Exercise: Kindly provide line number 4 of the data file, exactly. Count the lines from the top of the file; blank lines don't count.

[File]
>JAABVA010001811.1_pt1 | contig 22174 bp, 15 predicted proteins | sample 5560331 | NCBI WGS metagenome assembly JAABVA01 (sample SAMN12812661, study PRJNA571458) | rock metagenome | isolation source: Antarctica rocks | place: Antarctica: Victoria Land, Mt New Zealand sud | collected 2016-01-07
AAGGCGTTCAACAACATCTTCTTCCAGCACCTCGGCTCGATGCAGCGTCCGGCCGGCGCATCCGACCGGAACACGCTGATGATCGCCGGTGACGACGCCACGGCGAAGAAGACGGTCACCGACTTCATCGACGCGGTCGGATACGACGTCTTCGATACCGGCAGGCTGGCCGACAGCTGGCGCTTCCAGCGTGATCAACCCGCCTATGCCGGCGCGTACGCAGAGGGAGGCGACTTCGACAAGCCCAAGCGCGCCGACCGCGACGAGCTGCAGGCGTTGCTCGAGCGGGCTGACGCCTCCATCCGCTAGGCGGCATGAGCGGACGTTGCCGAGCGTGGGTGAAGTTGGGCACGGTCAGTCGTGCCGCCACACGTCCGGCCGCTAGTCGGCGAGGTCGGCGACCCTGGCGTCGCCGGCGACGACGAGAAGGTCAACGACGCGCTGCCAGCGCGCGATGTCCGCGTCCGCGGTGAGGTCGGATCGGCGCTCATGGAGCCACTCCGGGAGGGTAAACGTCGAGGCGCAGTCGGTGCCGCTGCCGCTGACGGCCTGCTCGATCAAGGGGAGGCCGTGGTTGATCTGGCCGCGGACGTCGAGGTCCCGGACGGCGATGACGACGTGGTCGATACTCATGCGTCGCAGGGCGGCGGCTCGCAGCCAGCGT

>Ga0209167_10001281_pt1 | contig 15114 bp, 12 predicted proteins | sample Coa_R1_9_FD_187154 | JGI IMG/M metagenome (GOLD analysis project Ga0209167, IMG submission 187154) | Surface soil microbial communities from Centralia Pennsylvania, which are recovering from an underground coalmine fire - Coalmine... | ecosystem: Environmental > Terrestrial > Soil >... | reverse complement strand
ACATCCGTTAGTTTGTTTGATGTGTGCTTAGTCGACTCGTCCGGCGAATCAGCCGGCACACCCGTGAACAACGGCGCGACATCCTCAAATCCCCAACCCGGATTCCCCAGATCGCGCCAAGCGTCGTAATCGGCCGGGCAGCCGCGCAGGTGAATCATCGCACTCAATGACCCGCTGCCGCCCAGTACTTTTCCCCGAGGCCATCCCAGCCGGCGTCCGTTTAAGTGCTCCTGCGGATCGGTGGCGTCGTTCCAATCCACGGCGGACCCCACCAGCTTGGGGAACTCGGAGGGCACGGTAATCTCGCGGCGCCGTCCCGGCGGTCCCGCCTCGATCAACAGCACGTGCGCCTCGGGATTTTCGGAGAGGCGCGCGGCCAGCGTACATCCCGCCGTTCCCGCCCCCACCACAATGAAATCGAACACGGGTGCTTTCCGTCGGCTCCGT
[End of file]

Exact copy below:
ACATCCGTTAGTTTGTTTGATGTGTGCTTAGTCGACTCGTCCGGCGAATCAGCCGGCACACCCGTGAACAACGGCGCGACATCCTCAAATCCCCAACCCGGATTCCCCAGATCGCGCCAAGCGTCGTAATCGGCCGGGCAGCCGCGCAGGTGAATCATCGCACTCAATGACCCGCTGCCGCCCAGTACTTTTCCCCGAGGCCATCCCAGCCGGCGTCCGTTTAAGTGCTCCTGCGGATCGGTGGCGTCGTTCCAATCCACGGCGGACCCCACCAGCTTGGGGAACTCGGAGGGCACGGTAATCTCGCGGCGCCGTCCCGGCGGTCCCGCCTCGATCAACAGCACGTGCGCCTCGGGATTTTCGGAGAGGCGCGCGGCCAGCGTACATCCCGCCGTTCCCGCCCCCACCACAATGAAATCGAACACGGGTGCTTTCCGTCGGCTCCGT